The worries about being sent to Somalia at any moment, or whether a reason for last minute reprieve might be found, are taking a toll on his mental health.

And he’s not alone.

The Congolese Story

Salomo Mbondo is not a sympathetic character. He was released from Mikkeli prison last week after serving a sentence for aggravated rape of a 17-year-old girl in Lahti.

Originally from the Democratic Republic of Congo, Mbondo is HIV-positive, and now he’s living in the same room where Osama Jebari killed himself.

Back in 2016, Mbondo’s case became a minor cause celebre for everything that Finnish right-wing groups say is wrong with multiculturalism; and extremist websites MV-Lehti and Nordic Resistance Movement have both written about his conviction. “Gorilla has a gorilla nature. Gorillas live in Africa not in Finland” reads one post on a right wing bulletin board.

“I never closed my eyes in this room, I am living under depression” says Mbondo on the phone a few days after arriving in Joutseno.

He says the thought of the persecution he could face in DR Congo is causing that depression.

It seems likely that Mbondo will be sent back to DR Congo, a place he hasn’t lived since the late 1990s, when he fled to Tanzania after speaking out against the regime.

“I talked a lot about the change in my government, and about the peace process. My government always target people like me, people who speak out loud. If you see what [President] Kabila is doing now, he refuses to step down and he doesn’t want people to speak out” explains Mbondo.

He worries that when he’s deported, government security agents will kidnap and interrogate him to find out what he might have told authorities in Europe.

“This is what is making my life in fear”.

The Tunisian Story

It’s clear to anyone who hears his story that Faouzi Mersni faces mental health challenges.

The 51-year-old has been living and working in Finland for 18 years, and has two children with a Finnish ex-wife. But after custody battles; a restraining order against him; and a short spell in Suomenlinna prison, Mersni reached breaking point over access to his children.

In November 2017 he lead police on a chase in the countryside around Lohja. Officers used cars and a helicopter in the search, and when they found him he was slumped by his car, doused in petrol, and threatening to set himself on fire.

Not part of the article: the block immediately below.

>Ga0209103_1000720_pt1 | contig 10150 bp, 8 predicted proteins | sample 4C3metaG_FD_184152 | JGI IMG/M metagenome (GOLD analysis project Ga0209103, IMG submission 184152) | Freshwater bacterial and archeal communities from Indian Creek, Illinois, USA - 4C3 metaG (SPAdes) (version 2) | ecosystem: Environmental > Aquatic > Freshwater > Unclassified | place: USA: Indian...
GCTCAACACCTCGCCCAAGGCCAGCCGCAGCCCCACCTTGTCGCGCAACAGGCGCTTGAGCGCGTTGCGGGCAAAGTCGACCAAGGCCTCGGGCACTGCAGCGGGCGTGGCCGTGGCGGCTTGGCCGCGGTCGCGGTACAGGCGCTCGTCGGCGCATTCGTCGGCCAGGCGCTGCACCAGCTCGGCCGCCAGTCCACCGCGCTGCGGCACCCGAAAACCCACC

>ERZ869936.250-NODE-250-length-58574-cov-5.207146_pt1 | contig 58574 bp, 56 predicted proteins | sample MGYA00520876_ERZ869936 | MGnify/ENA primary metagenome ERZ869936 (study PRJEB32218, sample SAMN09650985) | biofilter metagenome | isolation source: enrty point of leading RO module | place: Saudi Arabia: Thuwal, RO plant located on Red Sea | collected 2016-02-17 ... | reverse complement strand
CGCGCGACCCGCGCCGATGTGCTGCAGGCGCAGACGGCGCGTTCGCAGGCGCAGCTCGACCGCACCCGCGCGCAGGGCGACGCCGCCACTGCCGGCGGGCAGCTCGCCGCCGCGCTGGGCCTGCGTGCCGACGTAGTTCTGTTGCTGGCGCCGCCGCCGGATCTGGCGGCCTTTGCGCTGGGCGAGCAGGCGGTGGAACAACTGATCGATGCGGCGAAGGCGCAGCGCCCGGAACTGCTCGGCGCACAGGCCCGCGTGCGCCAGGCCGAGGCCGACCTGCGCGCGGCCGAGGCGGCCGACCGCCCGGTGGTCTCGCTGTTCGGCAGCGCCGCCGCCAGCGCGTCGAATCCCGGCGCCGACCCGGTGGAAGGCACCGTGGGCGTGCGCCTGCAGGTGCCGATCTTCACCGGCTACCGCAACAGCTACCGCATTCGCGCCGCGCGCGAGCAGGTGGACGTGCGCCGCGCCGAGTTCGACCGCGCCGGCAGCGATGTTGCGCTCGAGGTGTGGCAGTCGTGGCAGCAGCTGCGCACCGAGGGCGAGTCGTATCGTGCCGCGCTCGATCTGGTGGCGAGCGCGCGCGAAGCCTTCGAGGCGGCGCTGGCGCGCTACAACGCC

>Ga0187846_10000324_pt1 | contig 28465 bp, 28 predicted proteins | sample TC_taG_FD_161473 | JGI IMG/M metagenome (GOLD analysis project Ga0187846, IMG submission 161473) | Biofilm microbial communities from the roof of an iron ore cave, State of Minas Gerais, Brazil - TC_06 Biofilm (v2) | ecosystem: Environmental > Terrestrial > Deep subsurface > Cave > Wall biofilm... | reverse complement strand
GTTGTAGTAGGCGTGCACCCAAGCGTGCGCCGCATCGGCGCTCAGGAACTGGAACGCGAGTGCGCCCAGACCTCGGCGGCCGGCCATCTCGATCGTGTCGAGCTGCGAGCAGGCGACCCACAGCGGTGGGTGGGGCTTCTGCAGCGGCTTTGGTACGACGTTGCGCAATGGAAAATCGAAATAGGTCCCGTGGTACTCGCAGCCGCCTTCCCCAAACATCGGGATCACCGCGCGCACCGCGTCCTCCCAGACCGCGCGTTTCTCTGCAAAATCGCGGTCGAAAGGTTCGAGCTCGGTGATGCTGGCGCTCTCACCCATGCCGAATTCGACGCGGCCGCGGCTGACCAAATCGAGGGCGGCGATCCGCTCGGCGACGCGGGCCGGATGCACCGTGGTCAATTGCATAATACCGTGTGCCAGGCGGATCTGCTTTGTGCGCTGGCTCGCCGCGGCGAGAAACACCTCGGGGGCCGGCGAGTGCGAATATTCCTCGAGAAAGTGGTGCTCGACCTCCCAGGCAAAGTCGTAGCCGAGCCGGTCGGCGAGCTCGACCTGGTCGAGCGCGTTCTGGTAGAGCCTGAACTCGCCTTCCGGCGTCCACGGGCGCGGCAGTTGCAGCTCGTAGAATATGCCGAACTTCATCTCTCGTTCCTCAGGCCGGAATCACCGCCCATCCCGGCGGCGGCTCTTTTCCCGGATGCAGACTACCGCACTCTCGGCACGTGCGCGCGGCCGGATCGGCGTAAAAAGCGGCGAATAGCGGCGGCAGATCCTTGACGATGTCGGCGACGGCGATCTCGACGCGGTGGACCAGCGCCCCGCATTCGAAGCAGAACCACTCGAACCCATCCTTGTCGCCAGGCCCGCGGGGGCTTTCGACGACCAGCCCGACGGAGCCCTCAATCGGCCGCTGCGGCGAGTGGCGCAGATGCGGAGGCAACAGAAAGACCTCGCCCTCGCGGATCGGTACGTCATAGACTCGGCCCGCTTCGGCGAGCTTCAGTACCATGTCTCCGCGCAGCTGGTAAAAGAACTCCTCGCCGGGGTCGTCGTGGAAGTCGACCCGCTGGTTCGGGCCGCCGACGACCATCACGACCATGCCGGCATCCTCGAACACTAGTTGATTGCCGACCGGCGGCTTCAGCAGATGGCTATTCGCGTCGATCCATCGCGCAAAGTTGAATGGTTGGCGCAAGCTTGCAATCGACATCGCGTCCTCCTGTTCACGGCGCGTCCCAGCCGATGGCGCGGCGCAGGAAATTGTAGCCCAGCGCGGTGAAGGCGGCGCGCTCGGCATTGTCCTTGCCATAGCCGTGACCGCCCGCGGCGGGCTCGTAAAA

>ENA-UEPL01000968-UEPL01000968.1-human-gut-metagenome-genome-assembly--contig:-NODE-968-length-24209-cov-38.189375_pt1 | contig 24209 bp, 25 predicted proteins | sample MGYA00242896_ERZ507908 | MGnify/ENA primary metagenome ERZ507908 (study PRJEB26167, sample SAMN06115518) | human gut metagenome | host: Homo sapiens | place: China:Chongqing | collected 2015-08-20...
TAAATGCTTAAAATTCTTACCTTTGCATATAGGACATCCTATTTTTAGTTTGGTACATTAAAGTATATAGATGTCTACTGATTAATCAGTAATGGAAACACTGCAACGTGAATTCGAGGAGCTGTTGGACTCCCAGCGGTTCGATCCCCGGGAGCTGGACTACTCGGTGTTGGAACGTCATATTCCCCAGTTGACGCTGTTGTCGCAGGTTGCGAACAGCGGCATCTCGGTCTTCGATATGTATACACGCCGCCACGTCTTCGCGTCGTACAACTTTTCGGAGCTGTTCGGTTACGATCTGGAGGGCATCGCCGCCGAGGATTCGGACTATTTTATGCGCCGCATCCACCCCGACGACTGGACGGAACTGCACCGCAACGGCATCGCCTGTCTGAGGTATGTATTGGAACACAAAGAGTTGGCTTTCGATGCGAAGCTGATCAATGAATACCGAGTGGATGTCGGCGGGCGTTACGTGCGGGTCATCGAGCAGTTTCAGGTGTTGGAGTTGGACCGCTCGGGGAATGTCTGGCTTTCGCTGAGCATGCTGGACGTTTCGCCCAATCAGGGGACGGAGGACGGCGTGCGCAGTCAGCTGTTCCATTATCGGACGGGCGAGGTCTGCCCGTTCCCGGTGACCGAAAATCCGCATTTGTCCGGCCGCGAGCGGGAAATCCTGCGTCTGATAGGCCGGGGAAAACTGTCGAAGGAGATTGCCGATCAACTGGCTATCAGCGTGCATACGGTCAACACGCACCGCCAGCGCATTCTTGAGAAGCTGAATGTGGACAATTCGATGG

He’s been in Joutseno for only a few days, transferred after almost three months at  Metsälä Detention Centre in Helsinki.

“The judge asked me, why you try to kill yourself with benzine? It’s because nobody helped me” Mersni says during a phone conversation, describing his extreme frustration with his legal troubles.

“I was seeing a psychologist, they gave me some medicine. The doctor in Helsinki knows my case very good, but I have to start a new doctor now here in this place [Joutseno]” he says.

Centre Makes Help Available

The criticism of life in Joutseno and a perceived lack of access to mental health help are not something Director Antti Jäppinen is hearing for the first time.

He knows the detainees are lashing out more at the circumstances they find themselves in, rather than any failings at the detention centre.

The detainees – or ‘clients’ as Jäppinen calls them – have access to a nurse everyday who has a background in mental health. There’s also a general practitioner available with a specialty in psychiatry who visits twice per week. Referrals from the nurse are made within a few days.

“If we get the slightest hint that our detainees might have suicidal tendencies of course we react on those clues or hints. That’s for granted. Of course we do that” says Jäppinen, who adds that his staff were devastated by Osama Jebari’s death.

Local journalists say Jäppinen was visibly distraught when they tried to interview him the day after the suicide.

But Jäppinen concedes there is always more that could be done with regards to providing psychiatric help in detention centres. He recounts a working visit to a facility in the Netherlands where there were five or six nurses on 24-hour call, for 150 clients.

At Joutseno they have one nurse during the day for nearly 70 detainees.

“We don’t have the means, we don’t have the resources to provide 24/7 psychiatric care. And that’s something if we were provided the funds to do that, I would be more than happy to provide. It would create the opportunity to reach out to the detainees more. It’s now a bit reactive” says Jäppinen.

Since Osama Jebari’s death there hasn’t been any major change in the way the detention centre staff operates. More room checks are seen as invasive and counter productive. But they have tightened up procedures for detainees who are prescribed psychiatric medication.

“If every detainee had one appointment per week with the nurse, it would be a better service for them. it would provide us a bit better picture of the whole situation there and be more outreaching towards our clients and be more proactive”.